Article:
We continue to receive numerous daily updates from GOV.UK setting out the UK government’s preparations for a ‘no-deal’ Brexit scenario and our members continue to make similar preparations. The CIOT has also been working behind the scenes to clarify a number of tax matters in relation to VAT and direct tax that would arise if the UK left the EU without a deal. We set out two examples below.
Abortive costs for ‘no-deal’
During a roundtable meeting between HMRC and CIOT representatives in February, the VAT and direct tax implications of expenditure by businesses on preparations for a ‘no-deal’ outcome were discussed. The CIOT subsequently wrote to HMRC highlighting two points:
- That taxpayers preparing for ‘no-deal’ outcomes face resource, time and cost constraint pressures and, inevitably, mistakes may be made in ‘no-deal’ preparations;
- That HMRC’s future compliance activity should take into consideration the unprecedented climate in which taxpayers are making decisions and incurring costs, and that it should adopt a suitable pragmatic compliance strategy for input VAT recovery and the deduction of costs for direct tax purposes incurred in preparation for a ‘no-deal’ outcome which, in the event that the UK and the EU successfully negotiate an exit agreement, turn out to have been unnecessary, abortive, or do not lead to the business activity that would have been undertaken in a ‘no-deal’ scenario.
The CIOT also set out several VAT examples for holding companies, option to tax and partial exemption that could create issues in circumstances where a ‘no-deal’ outcome does not arise.
HMRC’s response indicated that they recognised the unique circumstances in which taxpayers are making decisions around ‘no-deal’ preparations and it intended to work with front-line staff in preparing them to address the arising difficulties. The current position for recovery of VAT/deductibility of direct taxes for abortive costs would still be available to taxpayers. Recommendations included:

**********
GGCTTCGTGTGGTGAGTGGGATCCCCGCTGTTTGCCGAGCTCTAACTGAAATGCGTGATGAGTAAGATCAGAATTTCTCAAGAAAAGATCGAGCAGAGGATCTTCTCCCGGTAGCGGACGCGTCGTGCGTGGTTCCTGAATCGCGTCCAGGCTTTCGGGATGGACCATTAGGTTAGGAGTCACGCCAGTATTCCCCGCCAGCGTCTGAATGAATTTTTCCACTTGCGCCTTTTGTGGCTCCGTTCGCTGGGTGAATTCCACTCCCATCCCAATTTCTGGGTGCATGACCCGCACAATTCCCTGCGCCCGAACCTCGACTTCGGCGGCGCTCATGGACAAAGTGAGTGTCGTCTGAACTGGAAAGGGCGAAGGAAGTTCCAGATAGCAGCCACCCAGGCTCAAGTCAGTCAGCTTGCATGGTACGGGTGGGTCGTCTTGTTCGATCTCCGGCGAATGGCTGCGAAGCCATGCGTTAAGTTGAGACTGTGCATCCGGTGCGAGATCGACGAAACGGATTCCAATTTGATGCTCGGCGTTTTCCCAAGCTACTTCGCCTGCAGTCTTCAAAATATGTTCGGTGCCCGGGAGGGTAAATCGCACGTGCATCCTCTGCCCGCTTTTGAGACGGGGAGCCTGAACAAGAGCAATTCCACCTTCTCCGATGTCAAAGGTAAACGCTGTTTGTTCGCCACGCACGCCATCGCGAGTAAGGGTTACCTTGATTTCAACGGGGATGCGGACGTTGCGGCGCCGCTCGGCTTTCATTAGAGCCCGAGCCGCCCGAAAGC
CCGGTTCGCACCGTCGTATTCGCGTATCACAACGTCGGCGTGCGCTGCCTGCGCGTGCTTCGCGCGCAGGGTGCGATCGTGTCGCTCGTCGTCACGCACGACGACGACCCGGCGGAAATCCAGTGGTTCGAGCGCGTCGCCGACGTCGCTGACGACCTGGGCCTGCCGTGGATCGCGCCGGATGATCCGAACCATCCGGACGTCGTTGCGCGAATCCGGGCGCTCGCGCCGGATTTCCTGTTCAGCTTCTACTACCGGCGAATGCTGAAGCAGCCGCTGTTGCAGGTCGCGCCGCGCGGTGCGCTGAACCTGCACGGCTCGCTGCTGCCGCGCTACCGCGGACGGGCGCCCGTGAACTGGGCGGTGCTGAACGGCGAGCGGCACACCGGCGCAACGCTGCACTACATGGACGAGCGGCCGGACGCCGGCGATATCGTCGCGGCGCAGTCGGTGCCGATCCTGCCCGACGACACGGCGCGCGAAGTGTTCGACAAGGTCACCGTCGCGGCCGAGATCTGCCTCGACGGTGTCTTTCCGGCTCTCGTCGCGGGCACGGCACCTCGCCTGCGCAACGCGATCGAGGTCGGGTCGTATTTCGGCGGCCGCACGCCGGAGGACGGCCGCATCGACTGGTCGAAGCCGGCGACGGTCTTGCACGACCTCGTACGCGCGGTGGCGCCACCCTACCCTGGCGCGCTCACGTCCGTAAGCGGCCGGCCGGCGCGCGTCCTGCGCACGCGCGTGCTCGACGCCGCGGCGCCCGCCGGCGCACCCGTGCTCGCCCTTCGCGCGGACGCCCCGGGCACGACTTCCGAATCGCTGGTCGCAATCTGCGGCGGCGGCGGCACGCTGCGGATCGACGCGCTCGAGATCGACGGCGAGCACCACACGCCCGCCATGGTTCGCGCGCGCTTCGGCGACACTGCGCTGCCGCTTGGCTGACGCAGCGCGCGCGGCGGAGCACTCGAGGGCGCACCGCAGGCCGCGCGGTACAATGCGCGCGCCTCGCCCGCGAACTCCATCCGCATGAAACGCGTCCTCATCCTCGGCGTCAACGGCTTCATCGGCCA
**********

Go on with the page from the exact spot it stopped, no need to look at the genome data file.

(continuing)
- Consider early engagement with HMRC in cases of legal uncertainty, including setting out the intended recovery position on costs and values. HMRC indicated that they would like to take a collaborative approach to taxpayers and advisers;
- Retain documentary evidence relating to the purpose of activities and transactions; and
- Document why the expense was incurred and why particular steps were taken.
In considering any future penalty position, where a taxpayer has taken reasonable care, there would be no penalty. However where there has been behaviour that may ordinarily be considered careless (not deliberate), HMRC should take full account of all relevant circumstances, including how a particular taxpayer is affected, any exceptional pressures they might have faced and how they were able to respond when considering the position for reasonable excuse.
VAT registration for ‘intending traders’ only in a ‘no-deal’ outcome
There are a number of EU VAT simplifications available to non-established EU businesses that allow the UK customer to account for the cross-border transaction, thereby preventing the EU supplier from having to register for VAT in the UK. Examples include:
- Goods that are supplied with installation/assembly services in the UK (with advance notification to HMRC);
- Triangulation with an EU intermediary and UK end customer (with advance notification to HMRC); and,
- Call-off stock where the stock is held in the UK.
A number of members have contacted the CIOT to raise the difficulties encountered by EU clients taking preparatory ‘no-deal’ action in requesting registration for VAT in the UK as an ‘intending trader’, effective from Brexit date. Where the EU VAT simplification is no longer available, the EU supplier will become responsible for accounting for VAT in the UK so a UK VAT registration number is essential from day one for the smooth continuation of business.
We raised this issue with HMRC and have received the following response in relation to such applications:
‘Businesses in the position you have described can register for VAT using the Advanced Notification facility, by registering online requesting a voluntary registration from an advanced date of 1 November 2019. In the ‘business activity’ section they should enter trade class/SIC code 99000 European Community. In the free text box they should describe accurately what the business does and ensure there is a positive amount entered in the ‘taxable turnover in the next 12 months’ box. If this is not done the application will be rejected. This information will enable the VAT Registration Team (VRT) to identify and actively manage any registration that is conditional on the UK leaving the EU without a deal.
If there is a change to the date of withdrawal from the EU, the VRT will amend the Advanced Notification date to match this new date. If the UK enters a transitional period or agrees a deal with the EU that allows current arrangements to continue then the registration will be cancelled. The approval of an Advanced Notification registration in these circumstances is only made as a contingency for the UK leaving the EU without a deal and the VAT number may not be used unless that happens. The business will receive an automated notification of an Advanced Notification VAT Registration and the VRT may follow this up with a manual letter to further explain the conditions and both.
With the UK having agreed an extension to the date of withdrawal from the EU, we would not expect businesses to use this facility until closer to the 1st November.’